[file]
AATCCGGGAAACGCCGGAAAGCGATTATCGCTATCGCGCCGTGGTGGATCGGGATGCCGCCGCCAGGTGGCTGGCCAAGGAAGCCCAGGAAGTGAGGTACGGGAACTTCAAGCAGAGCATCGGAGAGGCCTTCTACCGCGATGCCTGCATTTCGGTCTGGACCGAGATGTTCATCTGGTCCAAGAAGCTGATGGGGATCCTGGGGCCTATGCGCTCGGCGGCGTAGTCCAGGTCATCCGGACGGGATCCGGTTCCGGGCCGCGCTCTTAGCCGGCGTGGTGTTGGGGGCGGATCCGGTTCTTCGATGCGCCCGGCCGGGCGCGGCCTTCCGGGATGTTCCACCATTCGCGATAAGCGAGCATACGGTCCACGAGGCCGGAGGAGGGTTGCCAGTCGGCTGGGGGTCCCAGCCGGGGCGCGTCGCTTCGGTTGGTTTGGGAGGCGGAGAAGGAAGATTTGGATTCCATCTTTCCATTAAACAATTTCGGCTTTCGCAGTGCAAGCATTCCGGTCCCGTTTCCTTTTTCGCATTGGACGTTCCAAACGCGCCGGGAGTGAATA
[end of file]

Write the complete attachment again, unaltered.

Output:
AATCCGGGAAACGCCGGAAAGCGATTATCGCTATCGCGCCGTGGTGGATCGGGATGCCGCCGCCAGGTGGCTGGCCAAGGAAGCCCAGGAAGTGAGGTACGGGAACTTCAAGCAGAGCATCGGAGAGGCCTTCTACCGCGATGCCTGCATTTCGGTCTGGACCGAGATGTTCATCTGGTCCAAGAAGCTGATGGGGATCCTGGGGCCTATGCGCTCGGCGGCGTAGTCCAGGTCATCCGGACGGGATCCGGTTCCGGGCCGCGCTCTTAGCCGGCGTGGTGTTGGGGGCGGATCCGGTTCTTCGATGCGCCCGGCCGGGCGCGGCCTTCCGGGATGTTCCACCATTCGCGATAAGCGAGCATACGGTCCACGAGGCCGGAGGAGGGTTGCCAGTCGGCTGGGGGTCCCAGCCGGGGCGCGTCGCTTCGGTTGGTTTGGGAGGCGGAGAAGGAAGATTTGGATTCCATCTTTCCATTAAACAATTTCGGCTTTCGCAGTGCAAGCATTCCGGTCCCGTTTCCTTTTTCGCATTGGACGTTCCAAACGCGCCGGGAGTGAATA